Over the next two years, the state witnessed unprecedented “armed processions” for Ram Navami, with several of them marked by clashes and arson — Hooghly in 2017, Raniganj and Asansol and Purulia in 2018. TMC also started taking out its own Ram Navami processions.
The first indications of BJP’s work paying off came in the 2018 panchayat elections, where it won 18 per cent votes, despite the TMC’s uncontested wins in 33 per cent of the panchayats.
2019 LS election turns BJP into formidable opponent
It was the 2019 Lok Sabha elections that saw the saffron party making massive electoral gains, relegating the Congress and once-powerful Left Front to the fringes. The BJP, which had won two seats five years ago, won 18 of the 42 constituencies, seeing its vote share rise to 40.64 per cent, just 3 per cent less than the TMC’s, and bagging seats all the way from North Bengal to Jangalmahal. Analysis showed that the votes came principally from Adivasis, backward castes and Dalits.
From the outset, the BJP has mounted a formidable social media campaign to paint Mamata Banerjee biased toward the Muslim community. In 2019, a video of her angry response to BJP workers chanting “Jai Shri Ram” at her went viral.
TMC has a strong support base among the minorities in Bengal, who constitute 27 per cent of the total population. With talks around CAA and NRC resurfacing in recent days, courtesy BJP leaders like Kailash Vijayvargiya and party chief JP Nadda, the minority vote is likely to rally behind Banerjee even though Asaduddin Owaisi’s AIMIM may turn to play spoilsport for the TMC. In order to counter the Hindutva narrative, Mamata Banerjee has started giving stipends to purohits in crematoriums.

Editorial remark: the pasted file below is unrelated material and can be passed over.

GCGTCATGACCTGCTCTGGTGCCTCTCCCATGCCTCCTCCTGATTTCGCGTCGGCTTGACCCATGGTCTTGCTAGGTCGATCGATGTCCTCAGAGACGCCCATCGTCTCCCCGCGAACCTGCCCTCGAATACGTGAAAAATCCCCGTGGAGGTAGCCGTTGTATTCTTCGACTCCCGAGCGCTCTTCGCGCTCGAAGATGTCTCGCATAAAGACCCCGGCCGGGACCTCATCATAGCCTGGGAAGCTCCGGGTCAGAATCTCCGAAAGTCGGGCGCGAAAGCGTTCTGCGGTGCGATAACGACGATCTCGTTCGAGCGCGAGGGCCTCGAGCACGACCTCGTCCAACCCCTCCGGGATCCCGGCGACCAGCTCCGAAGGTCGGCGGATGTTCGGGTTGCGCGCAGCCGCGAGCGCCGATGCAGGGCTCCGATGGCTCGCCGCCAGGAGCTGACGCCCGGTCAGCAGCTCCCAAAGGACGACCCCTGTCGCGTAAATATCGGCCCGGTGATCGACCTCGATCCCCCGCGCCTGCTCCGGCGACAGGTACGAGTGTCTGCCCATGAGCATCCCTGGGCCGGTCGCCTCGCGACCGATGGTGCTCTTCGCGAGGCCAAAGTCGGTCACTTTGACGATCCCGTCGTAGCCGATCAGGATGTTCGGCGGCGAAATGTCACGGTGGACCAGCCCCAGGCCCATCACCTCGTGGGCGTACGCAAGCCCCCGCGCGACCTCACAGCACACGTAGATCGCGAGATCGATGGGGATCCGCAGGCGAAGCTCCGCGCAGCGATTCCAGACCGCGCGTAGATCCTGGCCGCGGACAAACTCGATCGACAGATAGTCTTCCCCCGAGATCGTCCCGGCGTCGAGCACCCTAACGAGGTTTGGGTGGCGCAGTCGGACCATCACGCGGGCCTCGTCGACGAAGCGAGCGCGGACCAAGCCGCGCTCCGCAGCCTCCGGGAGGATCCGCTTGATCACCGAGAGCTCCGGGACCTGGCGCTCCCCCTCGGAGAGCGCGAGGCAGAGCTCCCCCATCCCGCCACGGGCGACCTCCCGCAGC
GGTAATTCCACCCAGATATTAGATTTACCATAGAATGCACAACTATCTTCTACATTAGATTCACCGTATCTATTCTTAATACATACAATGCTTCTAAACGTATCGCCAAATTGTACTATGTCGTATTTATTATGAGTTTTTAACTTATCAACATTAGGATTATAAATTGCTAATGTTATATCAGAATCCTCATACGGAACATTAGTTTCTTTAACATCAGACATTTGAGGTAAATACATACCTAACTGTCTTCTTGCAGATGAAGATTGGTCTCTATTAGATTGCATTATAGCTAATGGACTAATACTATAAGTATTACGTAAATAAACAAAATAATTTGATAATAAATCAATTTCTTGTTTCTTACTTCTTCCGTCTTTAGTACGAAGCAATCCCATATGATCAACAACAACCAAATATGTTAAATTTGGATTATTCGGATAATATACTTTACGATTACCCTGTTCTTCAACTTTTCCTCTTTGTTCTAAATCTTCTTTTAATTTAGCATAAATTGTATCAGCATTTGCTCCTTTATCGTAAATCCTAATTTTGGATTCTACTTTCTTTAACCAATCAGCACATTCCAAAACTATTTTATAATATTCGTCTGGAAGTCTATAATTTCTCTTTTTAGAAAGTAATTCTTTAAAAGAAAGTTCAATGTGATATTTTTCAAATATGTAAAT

The CAA narrative is being seen as BJP’s bid to appease the influential Matua community voters — who dominate nearly 90 Assembly segments, concentrated mostly in the North and South 24 parganas, and form 17 per cent of the electorate. The Matuas, who are Namasudras, a Scheduled Caste group, trace their ancestry to East Bengal, and many of them entered West Bengal after Partition and after the formation of Bangladesh.
After Home Minister Amit Shah had lunch at a Matua refugee’s home recently, Mamata has tried to revive her “lost connect” with the community by saying that Matuas had already been identified as Indian citizens and there was no question of giving them “new citizenship”.
The BJP, of course, has a weak spot: lack of a chief ministerial face. Party leaders have hinted that it will again rely on Prime Minister Narendra Modi’s charisma to counter Mamata Banerjee’s popular appeal, which seems to have remained intact despite Saradha and Narada corruption scams rocking the TMC boat.
The saffron party has made the political violence allegedly instigated by TMC against its workers an election issue, coining slogans like “Ebar Bangla, parle shamla” (Save Bengal if you can this time).
The recent attack on BJP national president JP Nadda’s convoy didn’t help Bengal’s reputation and the party seeking to ratchet the issue up in the coming days. BJP state president Dilip Ghosh has claimed that “more than 120 party activists had been killed by TMC-sheltered goons” in the state in recent times.
As the pace of campaigning heats up, it remains to be seen if the BJP, which has set itself a target of 200 seats in next year’s elections, can herald a new era in West Bengal politics or will Didi (as Mamata is fondly called) be back for a third consecutive term.